New Assembly begins in conflict

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New Assembly begins in conflict


Leaders of the Minjoo Party of Korea greet lawmakers for a meeting inside a conference hall on Monday, the first day of the 20th National Assembly. [NEWSIS]

The 20th National Assembly commenced its new term on Monday, inaugurating a three-party system for the first time in 16 years.

Through the April 13 general election, 300 lawmakers were elected. The Saenuri Party, to which President Park Geun-hye belongs, won 122 seats, making it the second largest party in the legislature, while the Minjoo Party of Korea became the largest party with 123 seats, the People’s Party won 38 seats, the Justice Party six and independents 11. The three largest parties formed negotiation blocs, bringing back the three-party system in the National Assembly, as they each won more than 20 seats.

As the National Assembly began its term, 9,809 bills proposed during the previous National Assembly that were not voted on as of Sunday were automatically discarded.

The three main parties each held leadership meetings and lawmakers’ assemblies on Monday to mark the start of the four-year term. They also held a negotiation in the afternoon to complete the formation of the National Assembly to elect the new speaker and standing committee chairmen.

Floor leaders of the three parties-Saenuri’s Chung Jin-suk, Minjoo’s Woo Sang-ho and People’s Park Jie-won-agreed on May 19 that they should complete the formation before the statutory deadline. No progress, however, has been seen since then.

According to the National Assembly Act, an extraordinary session is supposed to start on June 5, the seventh day of the lawmakers’ new term. Because June 5 is Sunday and June 6 is Memorial Day, the first plenary session will begin on June 7.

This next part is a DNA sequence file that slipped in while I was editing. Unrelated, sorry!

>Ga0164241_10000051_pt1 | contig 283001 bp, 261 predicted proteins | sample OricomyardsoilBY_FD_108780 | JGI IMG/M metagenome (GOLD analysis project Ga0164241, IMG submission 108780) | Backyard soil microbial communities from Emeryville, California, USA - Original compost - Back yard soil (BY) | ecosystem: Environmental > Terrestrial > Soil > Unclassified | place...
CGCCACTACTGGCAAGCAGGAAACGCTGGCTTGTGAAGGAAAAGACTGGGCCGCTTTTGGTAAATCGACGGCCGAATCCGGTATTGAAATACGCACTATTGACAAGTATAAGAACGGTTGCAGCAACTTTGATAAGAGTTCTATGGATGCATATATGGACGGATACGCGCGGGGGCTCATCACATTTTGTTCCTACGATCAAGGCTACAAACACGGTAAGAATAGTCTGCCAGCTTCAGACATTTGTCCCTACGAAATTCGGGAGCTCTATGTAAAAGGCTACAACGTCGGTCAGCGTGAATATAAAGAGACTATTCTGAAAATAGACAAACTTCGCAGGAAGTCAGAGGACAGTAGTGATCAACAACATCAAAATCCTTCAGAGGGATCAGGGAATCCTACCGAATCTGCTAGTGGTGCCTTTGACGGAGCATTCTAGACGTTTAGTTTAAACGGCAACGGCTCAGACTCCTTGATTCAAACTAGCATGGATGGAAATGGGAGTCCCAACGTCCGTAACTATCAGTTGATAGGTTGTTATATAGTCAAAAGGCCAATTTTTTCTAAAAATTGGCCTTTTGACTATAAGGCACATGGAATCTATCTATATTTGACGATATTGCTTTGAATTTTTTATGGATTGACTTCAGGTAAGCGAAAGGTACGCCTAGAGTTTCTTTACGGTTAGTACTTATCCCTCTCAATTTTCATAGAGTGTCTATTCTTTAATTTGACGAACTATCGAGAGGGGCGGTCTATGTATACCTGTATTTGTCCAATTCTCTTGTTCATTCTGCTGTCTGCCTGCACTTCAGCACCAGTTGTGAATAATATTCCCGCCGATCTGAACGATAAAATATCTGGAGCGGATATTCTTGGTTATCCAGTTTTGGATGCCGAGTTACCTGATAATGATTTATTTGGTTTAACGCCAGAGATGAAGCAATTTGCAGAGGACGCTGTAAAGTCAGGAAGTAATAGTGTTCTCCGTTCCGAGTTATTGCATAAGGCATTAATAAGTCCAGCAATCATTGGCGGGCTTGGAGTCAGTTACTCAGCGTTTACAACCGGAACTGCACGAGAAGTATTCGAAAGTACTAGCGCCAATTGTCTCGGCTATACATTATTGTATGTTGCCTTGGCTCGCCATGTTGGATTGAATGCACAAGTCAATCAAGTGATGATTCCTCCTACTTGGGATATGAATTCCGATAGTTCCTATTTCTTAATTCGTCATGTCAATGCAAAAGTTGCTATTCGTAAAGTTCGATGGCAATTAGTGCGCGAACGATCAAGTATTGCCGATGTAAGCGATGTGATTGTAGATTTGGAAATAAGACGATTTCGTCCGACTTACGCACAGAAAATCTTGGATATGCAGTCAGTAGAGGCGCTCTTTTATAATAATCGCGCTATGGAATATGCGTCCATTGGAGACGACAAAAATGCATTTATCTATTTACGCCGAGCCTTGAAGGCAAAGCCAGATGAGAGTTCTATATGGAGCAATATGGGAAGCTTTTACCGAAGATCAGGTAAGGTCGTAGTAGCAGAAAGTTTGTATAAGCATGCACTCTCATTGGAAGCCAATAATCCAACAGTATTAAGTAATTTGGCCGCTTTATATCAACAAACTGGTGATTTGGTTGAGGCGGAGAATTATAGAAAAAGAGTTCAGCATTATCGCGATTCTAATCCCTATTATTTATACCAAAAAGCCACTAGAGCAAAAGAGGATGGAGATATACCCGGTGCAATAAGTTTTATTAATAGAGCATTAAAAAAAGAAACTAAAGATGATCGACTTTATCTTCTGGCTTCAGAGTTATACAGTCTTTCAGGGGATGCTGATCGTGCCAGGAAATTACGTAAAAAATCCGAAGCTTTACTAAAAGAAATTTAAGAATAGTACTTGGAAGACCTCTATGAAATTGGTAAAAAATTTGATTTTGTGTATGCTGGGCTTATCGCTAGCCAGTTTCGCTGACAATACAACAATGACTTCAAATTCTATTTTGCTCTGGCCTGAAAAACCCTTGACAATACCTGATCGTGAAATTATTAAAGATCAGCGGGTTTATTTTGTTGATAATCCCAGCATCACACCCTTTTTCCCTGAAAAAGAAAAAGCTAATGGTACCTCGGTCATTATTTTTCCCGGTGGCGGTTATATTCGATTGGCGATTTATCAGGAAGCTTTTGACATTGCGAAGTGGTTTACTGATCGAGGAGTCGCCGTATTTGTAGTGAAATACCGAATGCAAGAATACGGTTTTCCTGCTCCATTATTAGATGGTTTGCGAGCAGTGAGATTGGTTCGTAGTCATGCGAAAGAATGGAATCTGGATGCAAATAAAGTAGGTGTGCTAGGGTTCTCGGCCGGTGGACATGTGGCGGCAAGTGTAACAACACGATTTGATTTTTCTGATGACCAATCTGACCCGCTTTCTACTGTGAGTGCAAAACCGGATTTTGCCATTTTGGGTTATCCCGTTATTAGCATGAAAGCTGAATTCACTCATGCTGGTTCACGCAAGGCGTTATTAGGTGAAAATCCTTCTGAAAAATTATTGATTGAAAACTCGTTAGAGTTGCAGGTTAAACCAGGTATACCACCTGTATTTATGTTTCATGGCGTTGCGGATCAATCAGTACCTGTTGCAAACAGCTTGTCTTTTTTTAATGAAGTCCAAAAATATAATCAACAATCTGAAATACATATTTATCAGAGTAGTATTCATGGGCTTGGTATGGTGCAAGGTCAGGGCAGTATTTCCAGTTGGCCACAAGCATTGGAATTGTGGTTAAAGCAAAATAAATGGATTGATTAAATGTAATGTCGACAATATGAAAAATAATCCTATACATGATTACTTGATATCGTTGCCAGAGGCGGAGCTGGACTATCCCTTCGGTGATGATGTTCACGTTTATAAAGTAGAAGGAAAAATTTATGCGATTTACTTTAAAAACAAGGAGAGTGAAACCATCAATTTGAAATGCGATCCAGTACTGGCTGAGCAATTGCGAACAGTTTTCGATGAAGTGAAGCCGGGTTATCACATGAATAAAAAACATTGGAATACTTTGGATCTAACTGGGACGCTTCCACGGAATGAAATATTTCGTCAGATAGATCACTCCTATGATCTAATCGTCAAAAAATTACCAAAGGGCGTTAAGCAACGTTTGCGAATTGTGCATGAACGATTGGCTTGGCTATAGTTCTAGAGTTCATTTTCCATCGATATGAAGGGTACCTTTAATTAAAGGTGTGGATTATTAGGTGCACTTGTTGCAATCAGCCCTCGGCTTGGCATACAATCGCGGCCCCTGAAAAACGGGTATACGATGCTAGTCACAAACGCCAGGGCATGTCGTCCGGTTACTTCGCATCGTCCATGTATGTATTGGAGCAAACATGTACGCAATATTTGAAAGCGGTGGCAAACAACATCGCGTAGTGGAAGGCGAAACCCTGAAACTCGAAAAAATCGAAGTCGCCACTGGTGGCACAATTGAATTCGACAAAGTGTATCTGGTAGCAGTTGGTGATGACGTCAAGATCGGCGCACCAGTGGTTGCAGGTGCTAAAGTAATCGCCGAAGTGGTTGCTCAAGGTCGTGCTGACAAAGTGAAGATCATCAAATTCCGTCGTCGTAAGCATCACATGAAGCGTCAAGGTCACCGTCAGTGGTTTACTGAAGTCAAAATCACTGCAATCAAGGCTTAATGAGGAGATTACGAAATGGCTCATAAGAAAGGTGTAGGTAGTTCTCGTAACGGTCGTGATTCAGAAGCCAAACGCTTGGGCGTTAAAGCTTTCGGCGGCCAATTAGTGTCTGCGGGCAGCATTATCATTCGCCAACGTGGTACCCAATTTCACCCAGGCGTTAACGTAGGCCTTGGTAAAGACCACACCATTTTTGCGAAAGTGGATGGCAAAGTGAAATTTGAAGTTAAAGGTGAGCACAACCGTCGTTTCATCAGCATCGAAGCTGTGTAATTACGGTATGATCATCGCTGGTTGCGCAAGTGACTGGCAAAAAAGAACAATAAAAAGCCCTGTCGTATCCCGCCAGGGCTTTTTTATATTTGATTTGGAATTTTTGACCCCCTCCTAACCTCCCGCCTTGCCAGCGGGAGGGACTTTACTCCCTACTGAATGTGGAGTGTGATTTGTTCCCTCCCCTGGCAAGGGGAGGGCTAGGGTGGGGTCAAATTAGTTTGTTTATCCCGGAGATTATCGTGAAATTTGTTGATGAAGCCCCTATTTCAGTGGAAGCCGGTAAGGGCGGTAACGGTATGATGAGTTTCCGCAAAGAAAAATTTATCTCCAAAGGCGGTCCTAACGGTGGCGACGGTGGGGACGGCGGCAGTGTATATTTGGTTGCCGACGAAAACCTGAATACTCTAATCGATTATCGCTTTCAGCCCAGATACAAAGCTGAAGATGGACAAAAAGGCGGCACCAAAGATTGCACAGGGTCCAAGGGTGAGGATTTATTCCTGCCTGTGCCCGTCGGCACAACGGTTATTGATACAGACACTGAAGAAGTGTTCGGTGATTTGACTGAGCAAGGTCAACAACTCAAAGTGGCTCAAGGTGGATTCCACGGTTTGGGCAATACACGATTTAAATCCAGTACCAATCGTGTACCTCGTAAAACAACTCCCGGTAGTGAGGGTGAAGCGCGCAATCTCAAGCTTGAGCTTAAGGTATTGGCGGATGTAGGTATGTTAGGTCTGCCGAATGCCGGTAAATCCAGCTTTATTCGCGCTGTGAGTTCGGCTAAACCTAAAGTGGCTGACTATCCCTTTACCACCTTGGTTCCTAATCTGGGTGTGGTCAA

An election of the new speaker and vice speakers is scheduled on June 7. Also that day, the opening ceremony will take place. A presidential speech is also customary at the ceremony.

If all the processes go as scheduled, formation of the standing committees will be approved on June 9 when the second plenary session takes place.

The three parties are still having a negotiation to complete the process. They roughly agreed that the Minjoo Party will produce a speaker, while the Saenuri will chair 8 of the 18 committees, the Minjoo another eight and the People’s Party two.

The Saenuri and Minjoo parties are particularly at odds over chairmanships of the House Steering Committee and the Legislation and Judiciary Committee and the Special Committee on Budget and Account.

While Minjoo’s floor leader, Woo, said the negotiation should be done within two to three days, the Saenuri Party said the other parties are making some difficult demands. It remains to be seen if the new National Assembly will launch in time, as the negotiation showed slow progress. Since the 13th National Assembly, the legislature has never started its operation on time because the parties involved have repeatedly failed to agree on who will chair standing committees.

President Park on Monday sent a message to the National Assembly urging it to work hard by making sacrifices for the sake of the people.

It remains to be seen if the Minjoo-controlled legislature will maintain a smooth relationship with the Park administration. During her trip to Africa, Park vetoed Friday a bill to enable the standing committees to hold hearing around the year whenever necessary, instantly freezing relations between the Blue House and the National Assembly.

The Minjoo Party and the People’s Party both held meetings on Monday and condemned Park for exercising the veto in the final days of the previous National Assembly. Legal opinions were split about as to whether the new National Assembly would be able to override the veto since the bill was proposed, passed and turned down during the tenure of the last legislature.

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